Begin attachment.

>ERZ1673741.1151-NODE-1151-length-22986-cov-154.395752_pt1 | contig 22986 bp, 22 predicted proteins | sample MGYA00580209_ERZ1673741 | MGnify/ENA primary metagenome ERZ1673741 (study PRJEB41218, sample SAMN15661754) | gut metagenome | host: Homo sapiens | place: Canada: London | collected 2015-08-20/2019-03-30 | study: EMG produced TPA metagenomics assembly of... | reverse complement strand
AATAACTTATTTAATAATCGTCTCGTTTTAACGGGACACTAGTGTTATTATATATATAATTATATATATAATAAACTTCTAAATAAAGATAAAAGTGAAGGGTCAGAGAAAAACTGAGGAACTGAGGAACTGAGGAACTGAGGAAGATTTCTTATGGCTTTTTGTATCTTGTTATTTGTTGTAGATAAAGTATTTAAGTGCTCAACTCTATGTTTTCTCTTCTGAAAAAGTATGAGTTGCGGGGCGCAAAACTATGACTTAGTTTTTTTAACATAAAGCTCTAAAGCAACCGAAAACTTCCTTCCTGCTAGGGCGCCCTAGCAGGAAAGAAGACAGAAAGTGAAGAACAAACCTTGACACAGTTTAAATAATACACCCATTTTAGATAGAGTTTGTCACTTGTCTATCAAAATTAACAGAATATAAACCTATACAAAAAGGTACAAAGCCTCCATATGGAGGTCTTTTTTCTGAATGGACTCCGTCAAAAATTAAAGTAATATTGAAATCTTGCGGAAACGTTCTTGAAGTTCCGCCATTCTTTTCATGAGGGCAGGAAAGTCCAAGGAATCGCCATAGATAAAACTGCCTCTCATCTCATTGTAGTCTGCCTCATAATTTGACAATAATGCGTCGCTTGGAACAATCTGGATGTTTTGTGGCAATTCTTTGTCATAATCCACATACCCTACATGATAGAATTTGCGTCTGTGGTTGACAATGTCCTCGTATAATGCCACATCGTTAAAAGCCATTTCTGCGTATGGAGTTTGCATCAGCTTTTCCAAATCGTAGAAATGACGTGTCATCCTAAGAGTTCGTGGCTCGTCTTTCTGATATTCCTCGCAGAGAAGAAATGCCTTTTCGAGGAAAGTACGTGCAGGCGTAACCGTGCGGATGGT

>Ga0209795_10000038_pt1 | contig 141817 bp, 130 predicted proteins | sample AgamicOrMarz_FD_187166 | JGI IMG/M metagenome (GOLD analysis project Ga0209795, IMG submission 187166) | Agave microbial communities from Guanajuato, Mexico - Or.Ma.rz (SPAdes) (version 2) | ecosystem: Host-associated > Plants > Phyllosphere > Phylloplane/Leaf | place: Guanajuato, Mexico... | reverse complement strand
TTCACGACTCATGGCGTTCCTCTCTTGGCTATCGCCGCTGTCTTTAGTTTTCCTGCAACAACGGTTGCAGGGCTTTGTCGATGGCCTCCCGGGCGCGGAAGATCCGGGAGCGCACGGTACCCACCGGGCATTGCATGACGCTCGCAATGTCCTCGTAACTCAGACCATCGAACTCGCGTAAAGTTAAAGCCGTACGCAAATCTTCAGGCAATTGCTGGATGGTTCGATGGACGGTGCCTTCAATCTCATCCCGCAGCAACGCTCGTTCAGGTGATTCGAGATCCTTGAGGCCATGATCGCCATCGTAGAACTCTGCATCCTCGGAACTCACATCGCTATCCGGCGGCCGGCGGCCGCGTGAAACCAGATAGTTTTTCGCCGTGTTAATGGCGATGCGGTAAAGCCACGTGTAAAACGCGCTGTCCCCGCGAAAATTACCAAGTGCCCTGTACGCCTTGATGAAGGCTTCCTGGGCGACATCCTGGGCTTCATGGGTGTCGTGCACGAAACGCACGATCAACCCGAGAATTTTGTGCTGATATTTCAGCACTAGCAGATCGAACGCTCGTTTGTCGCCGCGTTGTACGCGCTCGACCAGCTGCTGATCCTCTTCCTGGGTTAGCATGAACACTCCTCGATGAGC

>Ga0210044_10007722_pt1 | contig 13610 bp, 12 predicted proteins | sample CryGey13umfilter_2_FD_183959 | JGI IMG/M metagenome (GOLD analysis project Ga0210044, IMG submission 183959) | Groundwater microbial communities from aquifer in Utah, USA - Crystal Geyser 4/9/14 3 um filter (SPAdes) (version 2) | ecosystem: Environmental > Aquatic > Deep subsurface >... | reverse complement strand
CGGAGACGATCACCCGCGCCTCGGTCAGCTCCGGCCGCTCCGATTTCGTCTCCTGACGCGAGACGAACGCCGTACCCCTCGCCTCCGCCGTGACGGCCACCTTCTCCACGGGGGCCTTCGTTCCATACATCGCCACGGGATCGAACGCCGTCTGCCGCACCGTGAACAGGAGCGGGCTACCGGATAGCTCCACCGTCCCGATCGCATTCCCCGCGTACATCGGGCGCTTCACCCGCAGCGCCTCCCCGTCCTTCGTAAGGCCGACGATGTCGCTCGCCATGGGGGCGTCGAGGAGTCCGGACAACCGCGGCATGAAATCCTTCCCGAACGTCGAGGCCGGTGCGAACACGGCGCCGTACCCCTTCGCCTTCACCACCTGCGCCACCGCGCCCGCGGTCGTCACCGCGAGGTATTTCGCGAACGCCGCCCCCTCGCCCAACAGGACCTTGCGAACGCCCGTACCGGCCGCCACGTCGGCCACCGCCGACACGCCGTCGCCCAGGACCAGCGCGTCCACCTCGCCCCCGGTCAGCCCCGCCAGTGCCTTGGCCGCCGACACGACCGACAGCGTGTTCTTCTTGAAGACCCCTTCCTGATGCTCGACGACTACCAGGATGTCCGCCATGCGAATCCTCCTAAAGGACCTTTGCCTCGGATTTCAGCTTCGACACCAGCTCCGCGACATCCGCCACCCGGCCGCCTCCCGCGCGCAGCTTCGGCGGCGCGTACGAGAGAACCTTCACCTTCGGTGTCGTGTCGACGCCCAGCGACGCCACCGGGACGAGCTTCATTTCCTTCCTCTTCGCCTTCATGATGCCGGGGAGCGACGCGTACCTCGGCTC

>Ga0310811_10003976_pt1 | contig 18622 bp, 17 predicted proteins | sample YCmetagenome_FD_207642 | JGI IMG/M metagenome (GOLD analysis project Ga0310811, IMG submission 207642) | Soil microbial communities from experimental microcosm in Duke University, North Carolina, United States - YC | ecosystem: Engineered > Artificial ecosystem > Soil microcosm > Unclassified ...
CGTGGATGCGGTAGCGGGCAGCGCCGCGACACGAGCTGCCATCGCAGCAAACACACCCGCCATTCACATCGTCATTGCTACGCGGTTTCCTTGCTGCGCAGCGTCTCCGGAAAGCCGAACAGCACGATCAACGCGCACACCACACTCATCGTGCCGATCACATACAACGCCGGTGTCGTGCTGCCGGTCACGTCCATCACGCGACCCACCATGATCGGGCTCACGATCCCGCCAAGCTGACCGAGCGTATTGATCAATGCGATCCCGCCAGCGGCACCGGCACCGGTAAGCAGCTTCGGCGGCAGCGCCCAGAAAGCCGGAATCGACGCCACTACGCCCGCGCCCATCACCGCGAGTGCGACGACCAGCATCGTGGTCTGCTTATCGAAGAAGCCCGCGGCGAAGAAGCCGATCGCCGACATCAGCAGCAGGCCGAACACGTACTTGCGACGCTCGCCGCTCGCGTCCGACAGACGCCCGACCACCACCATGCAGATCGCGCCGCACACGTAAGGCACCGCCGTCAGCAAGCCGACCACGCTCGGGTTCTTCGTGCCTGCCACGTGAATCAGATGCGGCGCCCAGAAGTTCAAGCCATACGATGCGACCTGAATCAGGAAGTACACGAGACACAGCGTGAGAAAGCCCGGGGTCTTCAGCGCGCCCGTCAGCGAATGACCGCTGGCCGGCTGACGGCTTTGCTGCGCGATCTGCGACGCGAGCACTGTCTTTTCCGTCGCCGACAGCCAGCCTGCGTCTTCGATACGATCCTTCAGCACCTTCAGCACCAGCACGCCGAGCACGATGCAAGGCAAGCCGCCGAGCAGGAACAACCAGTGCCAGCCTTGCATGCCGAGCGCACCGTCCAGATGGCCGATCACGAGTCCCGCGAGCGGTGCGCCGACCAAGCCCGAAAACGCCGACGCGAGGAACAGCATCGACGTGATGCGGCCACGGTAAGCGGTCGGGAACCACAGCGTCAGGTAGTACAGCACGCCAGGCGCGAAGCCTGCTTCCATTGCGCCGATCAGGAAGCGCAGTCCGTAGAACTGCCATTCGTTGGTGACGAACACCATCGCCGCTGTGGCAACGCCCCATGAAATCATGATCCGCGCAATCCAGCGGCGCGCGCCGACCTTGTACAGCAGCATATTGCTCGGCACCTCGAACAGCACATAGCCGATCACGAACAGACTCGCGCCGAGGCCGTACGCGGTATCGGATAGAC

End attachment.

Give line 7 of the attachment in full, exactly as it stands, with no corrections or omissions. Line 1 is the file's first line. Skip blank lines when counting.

>Ga0310811_10003976_pt1 | contig 18622 bp, 17 predicted proteins | sample YCmetagenome_FD_207642 | JGI IMG/M metagenome (GOLD analysis project Ga0310811, IMG submission 207642) | Soil microbial communities from experimental microcosm in Duke University, North Carolina, United States - YC | ecosystem: Engineered > Artificial ecosystem > Soil microcosm > Unclassified ...